The historic election of Aung San Suu Kyi’s party – the National League for Democracy – in 2015 was met with sighs of relief in the international community. The replacement of a repressive military junta by a Nobel Peace Prize recipient appeared to signal the beginning of Myanmar’s rehabilitation with much of the international community. However, since then there has been an increasing focus on Myanmar’s Treatment of the Rohingya – a minority Muslim group whose plight has gone unnoticed. The world’s reaction, and in particular the reaction of Myanmar’s regional neighbours, when faced with plausible accounts of violence directed against the Rohingya has been curiously muted. This is perhaps partly due to the halo effect of Aung San Suu Kyi’s election. Nevertheless, the fallout from the persecution of the Rohingya cannot be confined within Myanmar’s borders alone. The treatment of the Rohingya is likely to have significant consequences for the medium-term development of Myanmar’s relations with its neighbours.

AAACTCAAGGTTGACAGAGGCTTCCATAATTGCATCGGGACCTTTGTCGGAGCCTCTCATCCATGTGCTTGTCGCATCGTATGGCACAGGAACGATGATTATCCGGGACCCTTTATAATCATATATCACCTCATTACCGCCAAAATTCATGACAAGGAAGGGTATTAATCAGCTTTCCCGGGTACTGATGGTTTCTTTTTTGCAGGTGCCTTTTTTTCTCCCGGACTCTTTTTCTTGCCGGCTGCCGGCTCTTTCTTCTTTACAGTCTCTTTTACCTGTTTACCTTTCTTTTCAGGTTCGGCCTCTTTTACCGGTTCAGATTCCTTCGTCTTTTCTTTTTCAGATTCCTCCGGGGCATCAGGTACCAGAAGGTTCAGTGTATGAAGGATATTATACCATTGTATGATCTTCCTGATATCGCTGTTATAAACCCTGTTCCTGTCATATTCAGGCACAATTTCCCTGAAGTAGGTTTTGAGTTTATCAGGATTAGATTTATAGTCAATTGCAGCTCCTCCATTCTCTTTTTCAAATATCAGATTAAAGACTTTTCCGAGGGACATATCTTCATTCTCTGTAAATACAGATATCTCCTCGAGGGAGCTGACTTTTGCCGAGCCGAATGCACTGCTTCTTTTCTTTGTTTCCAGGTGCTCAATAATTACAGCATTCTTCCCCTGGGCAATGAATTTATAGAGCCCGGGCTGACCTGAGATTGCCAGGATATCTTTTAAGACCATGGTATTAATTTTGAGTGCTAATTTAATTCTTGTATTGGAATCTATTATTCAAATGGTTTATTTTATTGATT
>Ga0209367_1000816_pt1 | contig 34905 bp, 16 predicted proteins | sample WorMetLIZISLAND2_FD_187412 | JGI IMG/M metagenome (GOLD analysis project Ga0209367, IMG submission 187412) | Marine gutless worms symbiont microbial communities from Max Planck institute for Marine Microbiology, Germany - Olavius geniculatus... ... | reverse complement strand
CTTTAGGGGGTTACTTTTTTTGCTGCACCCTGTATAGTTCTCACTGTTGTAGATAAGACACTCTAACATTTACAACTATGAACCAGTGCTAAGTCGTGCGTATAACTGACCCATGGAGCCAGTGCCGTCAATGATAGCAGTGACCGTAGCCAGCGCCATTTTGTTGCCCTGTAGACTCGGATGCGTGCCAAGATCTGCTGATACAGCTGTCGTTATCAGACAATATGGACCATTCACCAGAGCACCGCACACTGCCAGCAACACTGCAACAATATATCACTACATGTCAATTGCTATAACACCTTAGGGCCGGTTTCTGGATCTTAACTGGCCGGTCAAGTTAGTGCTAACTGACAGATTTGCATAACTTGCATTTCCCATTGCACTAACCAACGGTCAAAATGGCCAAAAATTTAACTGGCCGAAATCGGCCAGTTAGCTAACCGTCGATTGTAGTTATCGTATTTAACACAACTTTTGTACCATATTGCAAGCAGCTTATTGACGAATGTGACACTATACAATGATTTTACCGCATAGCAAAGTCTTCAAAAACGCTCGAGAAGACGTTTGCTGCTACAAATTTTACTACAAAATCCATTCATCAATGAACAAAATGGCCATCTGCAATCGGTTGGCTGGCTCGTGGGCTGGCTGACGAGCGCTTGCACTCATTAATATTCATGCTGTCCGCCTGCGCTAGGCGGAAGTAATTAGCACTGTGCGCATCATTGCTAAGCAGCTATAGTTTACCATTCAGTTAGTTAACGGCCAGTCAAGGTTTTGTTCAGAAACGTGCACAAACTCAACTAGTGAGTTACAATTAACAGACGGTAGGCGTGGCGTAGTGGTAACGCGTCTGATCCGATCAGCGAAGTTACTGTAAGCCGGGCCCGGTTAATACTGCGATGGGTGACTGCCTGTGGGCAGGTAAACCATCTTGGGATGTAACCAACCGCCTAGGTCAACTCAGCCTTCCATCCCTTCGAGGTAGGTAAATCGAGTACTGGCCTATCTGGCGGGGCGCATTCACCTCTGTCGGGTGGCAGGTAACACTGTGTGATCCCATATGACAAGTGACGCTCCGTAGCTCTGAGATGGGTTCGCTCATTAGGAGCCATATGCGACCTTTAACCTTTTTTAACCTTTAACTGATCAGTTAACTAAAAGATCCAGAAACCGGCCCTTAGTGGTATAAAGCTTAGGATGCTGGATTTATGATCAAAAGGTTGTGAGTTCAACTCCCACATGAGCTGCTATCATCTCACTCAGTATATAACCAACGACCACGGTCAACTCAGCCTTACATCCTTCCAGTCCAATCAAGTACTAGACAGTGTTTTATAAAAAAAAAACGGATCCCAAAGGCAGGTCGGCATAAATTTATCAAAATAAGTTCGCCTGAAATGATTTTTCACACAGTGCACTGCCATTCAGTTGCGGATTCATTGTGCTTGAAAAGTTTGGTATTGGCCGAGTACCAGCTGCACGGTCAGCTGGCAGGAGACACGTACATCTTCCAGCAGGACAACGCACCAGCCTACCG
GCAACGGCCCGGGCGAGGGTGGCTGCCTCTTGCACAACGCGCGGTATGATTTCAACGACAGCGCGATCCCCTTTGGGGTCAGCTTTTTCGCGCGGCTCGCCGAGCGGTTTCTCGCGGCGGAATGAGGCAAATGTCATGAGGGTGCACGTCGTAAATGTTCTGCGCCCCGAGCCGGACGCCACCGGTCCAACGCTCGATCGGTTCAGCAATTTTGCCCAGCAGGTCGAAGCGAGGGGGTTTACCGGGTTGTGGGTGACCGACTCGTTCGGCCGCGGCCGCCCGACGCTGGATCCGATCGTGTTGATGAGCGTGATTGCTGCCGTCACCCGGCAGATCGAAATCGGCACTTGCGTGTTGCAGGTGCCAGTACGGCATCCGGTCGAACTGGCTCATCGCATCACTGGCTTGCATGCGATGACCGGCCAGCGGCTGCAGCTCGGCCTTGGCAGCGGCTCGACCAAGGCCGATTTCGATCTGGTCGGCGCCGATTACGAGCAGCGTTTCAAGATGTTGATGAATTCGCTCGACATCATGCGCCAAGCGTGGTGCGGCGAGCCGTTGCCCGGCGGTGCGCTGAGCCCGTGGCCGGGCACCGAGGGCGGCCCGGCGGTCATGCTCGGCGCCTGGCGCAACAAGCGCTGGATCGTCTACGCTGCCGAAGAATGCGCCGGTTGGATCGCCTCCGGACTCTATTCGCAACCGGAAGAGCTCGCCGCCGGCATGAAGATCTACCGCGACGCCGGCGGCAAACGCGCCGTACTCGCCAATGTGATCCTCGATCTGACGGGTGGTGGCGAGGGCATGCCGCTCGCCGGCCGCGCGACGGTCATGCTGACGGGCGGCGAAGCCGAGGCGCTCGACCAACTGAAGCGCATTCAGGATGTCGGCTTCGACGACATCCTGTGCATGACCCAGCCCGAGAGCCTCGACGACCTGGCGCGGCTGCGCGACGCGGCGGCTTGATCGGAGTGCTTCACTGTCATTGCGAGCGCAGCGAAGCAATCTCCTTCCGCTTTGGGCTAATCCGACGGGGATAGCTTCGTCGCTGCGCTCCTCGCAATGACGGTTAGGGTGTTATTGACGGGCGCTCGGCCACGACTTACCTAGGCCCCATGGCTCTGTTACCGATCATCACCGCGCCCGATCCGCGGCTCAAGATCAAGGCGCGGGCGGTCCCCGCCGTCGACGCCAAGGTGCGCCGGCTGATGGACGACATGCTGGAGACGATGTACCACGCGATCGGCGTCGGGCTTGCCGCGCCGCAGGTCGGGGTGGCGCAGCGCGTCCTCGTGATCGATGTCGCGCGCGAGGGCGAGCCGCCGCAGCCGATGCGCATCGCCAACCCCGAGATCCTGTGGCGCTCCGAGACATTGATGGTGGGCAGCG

Whilst ostensibly the military handed over power to a civilian government, the reality is a military still very much in control. A quarter of the seats in Myanmar’s parliament are reserved for the military, giving it an unofficial veto power over any constitutional amendments. So whilst Aung San Suu Kyi is a symbol of democracy, she wields little actual power.